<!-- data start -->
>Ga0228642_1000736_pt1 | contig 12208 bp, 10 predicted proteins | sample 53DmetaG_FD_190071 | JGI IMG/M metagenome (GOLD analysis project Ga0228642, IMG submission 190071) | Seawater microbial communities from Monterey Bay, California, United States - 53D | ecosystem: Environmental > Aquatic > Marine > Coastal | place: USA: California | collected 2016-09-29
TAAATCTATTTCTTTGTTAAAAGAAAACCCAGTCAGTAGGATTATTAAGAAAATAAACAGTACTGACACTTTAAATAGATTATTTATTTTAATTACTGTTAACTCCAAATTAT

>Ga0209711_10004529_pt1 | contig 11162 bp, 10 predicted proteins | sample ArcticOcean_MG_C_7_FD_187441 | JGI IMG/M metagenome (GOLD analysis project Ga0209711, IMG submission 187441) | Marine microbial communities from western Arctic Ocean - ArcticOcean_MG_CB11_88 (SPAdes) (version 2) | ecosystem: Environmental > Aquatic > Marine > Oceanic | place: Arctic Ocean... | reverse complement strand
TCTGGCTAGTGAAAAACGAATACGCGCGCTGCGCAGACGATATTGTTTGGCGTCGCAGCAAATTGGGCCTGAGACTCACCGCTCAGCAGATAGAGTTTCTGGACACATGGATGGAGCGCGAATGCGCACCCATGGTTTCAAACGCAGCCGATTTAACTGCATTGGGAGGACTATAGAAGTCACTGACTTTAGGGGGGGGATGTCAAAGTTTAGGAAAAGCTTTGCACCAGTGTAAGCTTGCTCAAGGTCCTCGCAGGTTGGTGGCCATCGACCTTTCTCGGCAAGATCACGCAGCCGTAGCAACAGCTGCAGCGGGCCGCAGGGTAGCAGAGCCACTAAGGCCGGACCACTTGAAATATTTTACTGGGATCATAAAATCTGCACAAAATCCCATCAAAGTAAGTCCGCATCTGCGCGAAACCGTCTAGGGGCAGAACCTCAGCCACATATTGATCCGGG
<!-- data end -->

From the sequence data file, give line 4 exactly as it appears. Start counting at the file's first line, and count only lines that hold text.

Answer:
TCTGGCTAGTGAAAAACGAATACGCGCGCTGCGCAGACGATATTGTTTGGCGTCGCAGCAAATTGGGCCTGAGACTCACCGCTCAGCAGATAGAGTTTCTGGACACATGGATGGAGCGCGAATGCGCACCCATGGTTTCAAACGCAGCCGATTTAACTGCATTGGGAGGACTATAGAAGTCACTGACTTTAGGGGGGGGATGTCAAAGTTTAGGAAAAGCTTTGCACCAGTGTAAGCTTGCTCAAGGTCCTCGCAGGTTGGTGGCCATCGACCTTTCTCGGCAAGATCACGCAGCCGTAGCAACAGCTGCAGCGGGCCGCAGGGTAGCAGAGCCACTAAGGCCGGACCACTTGAAATATTTTACTGGGATCATAAAATCTGCACAAAATCCCATCAAAGTAAGTCCGCATCTGCGCGAAACCGTCTAGGGGCAGAACCTCAGCCACATATTGATCCGGG